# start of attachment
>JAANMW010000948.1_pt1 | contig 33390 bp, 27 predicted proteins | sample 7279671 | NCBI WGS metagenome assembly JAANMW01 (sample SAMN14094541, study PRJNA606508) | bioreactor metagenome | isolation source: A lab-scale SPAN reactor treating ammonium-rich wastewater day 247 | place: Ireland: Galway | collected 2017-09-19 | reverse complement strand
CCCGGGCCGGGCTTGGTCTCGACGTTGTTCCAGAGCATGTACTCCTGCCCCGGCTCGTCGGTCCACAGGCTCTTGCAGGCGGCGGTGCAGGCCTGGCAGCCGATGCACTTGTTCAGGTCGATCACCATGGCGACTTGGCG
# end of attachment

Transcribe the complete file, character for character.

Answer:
>JAANMW010000948.1_pt1 | contig 33390 bp, 27 predicted proteins | sample 7279671 | NCBI WGS metagenome assembly JAANMW01 (sample SAMN14094541, study PRJNA606508) | bioreactor metagenome | isolation source: A lab-scale SPAN reactor treating ammonium-rich wastewater day 247 | place: Ireland: Galway | collected 2017-09-19 | reverse complement strand
CCCGGGCCGGGCTTGGTCTCGACGTTGTTCCAGAGCATGTACTCCTGCCCCGGCTCGTCGGTCCACAGGCTCTTGCAGGCGGCGGTGCAGGCCTGGCAGCCGATGCACTTGTTCAGGTCGATCACCATGGCGACTTGGCG